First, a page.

Adam you still spelled successful wrong in the second, Black quote box! Just helping out brother! Again, good post.

  • Adam_Wagner

    Ha! You know – I tried to find the flub the first time using ctrl+f. Now I see why that didn't work! Thanks Tony.

  • Cat_tee

    Awesome post Adam! I just shifted over from print & web to an apparel design company about 6 months ago. I had to very much learn on the job – so it was great to finally find a post that had a lot of great resources and also reaffirmed a lot of what I've been doing already. Thanks for sharing the knowledge!

  • http://www.treeandleafclothing.com Dusty

    The t-shirt industry is amazing in that it has so many different demographics. Many of you, like myself, run our own line of clothing while also printing contract work for schools, churches, fraternities…and so on. I've found that by printing such an absurd amount for others that you can really see what the trends are, but at them same time; see what trends are being beaten into the ground (When all the church youth groups and high school clubs wants an afflictionesque tee, you know the trend will be struggling in the fashion industry.) Also the abuse of bright colors has hit the skate/urban industry and pushed even harder for black tees.

    This post is great. We've been printing for 3 years and have grown in size since the day we self-taught ourselves to screenprint in our garage. Now we own our own retail store, have our clothing in stores, have an extremely successful online store, and a fully functional and extremely busy contract printing company. The work is tremendous, and it really sucks at times; however, I wouldn't trade it for any other 9to5 job.

    Get in there and bootstrap, scrub the tar out of those screens, and breath the fresh screen-printing chemicals! Onward and upward tee industry! (Note, I'm only 23. Anyone can be successful in this if they work, and work, and work, and work, and never stop working for it.)

  • tlaquatra

    Anytime sir, anytime.

  • Kyle Melton

    I have this post bookmarked so I can come back and keep referencing it. Thanks for the information!

  • MechMykl

    I have a friend who is interested in designing in the vein of To Write Love On Her Arms, but his knowledge ends when he finished the art in Photoshop. What's the next step for a pretty basic raster graphic?

  • James

    I find this post very helpful and agree with many points made. I will find this very helpful in the upcoming months…

  • nikki

    Your post has been featured on March's “Nerdiest of the Net!”

    http://www.blog.designnerd.net/nerdiest-of-the-

  • http://forthelose.org Ralph Damiano

    Really nice post here, great work.

  • Chris

    I've been designing apparel for over a year now and every single mistake they mentioned I've made, multiple times(bless our printing company). It's funny to see how much you can learn in just one month, let alone a year or more. This article is extremely useful knowledge even if you're a seasoned vet in the industry. I'm excited to see where apparel design goes from here, and even more excited that I continuously learn new things each day. GoMedia has been a stable in my growth and deserves so much more than just a few words of praise. Thanks alot Adam and all of you at GoMedia.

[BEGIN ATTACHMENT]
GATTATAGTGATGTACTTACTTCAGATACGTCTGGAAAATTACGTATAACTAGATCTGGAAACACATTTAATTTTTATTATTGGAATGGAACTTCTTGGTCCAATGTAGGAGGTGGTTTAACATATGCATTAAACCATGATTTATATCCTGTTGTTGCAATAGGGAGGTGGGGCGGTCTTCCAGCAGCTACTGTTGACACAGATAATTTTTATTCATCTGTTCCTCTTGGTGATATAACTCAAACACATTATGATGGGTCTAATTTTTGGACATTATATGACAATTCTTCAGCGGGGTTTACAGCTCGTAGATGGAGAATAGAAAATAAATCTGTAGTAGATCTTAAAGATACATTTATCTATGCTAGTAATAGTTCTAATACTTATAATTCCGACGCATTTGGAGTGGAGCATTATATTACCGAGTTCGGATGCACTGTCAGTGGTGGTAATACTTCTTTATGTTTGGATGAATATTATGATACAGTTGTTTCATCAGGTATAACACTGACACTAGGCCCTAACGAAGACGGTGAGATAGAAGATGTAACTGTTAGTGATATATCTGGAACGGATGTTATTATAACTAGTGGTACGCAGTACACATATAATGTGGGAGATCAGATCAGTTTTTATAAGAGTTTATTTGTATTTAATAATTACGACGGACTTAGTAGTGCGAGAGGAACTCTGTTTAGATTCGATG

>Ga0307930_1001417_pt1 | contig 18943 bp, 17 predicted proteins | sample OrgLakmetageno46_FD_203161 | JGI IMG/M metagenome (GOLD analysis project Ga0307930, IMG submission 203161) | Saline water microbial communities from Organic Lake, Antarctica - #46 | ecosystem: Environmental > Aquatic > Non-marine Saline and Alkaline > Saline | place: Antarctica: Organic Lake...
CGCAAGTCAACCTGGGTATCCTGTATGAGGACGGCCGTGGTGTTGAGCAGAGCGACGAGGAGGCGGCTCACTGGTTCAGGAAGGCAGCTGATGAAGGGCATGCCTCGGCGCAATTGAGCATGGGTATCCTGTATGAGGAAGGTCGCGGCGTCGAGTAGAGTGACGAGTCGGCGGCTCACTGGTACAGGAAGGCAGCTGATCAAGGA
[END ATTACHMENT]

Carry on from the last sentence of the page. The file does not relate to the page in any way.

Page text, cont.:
• http://www.crearecommunications.co.uk Mat

    Its a bit intimidating that there are just so many potential choices for designs and the method of printing.

  • NIX3D

    I felt lost on how to do this type of work. Everyone I talked to said a lot with out saying anything. I've been an avid reader of this site for about 5 months now and between this site and school, I feel like a sponge. This is like another class each quarter and I'm super excited to attend.

    Yeah this sounds super cheesy, but it's true. Huge learning tool and very influential. At least for a design student.

  • Leo Torres

    Hey There,

    I am a screen printer/designer from Mexico. Since many of the designers may not have access to the printing sites your mentioned (either by budget or location) I provide additional tips for classic screen printing:

    1. If you are going to print over dark clothing add an extra layer (or background) that includes all the separations in a single shape. This way you make sure that printers don't have to lose time making this for you AND you can add some extra effects here (like a bigger outline)

    2. Take into consideration PANTONES. Really important. Some designers don't understand that hues change from screen to screen. Is always better to specify the color you want to avoid unhappy surprises.

    3. Traditional Workshops can only print 6 colors (4 in the worst case) including the background mentioned above. So if you can't pay all direct colors you will have to stick to CMYK printing (just like in offset)

    4. Solids are preferable. Although it's our holy duty to deliver quality printing take into account that depending on the quality of your file, gradients may look like halftones even with the finest techniques.

    5. Special effects are not good for details. FX inks require that printers use low count thread screens so the ink passes through easily. Charge and Burnout may work though. But don't count with 3d effects.

    6. Make sure the workshop has an oven (or dyer if you prefer the term). Many screen printers still use heat presses to cure ink. This will give a not so desirable plastic and glossy finish to your design. So ask first.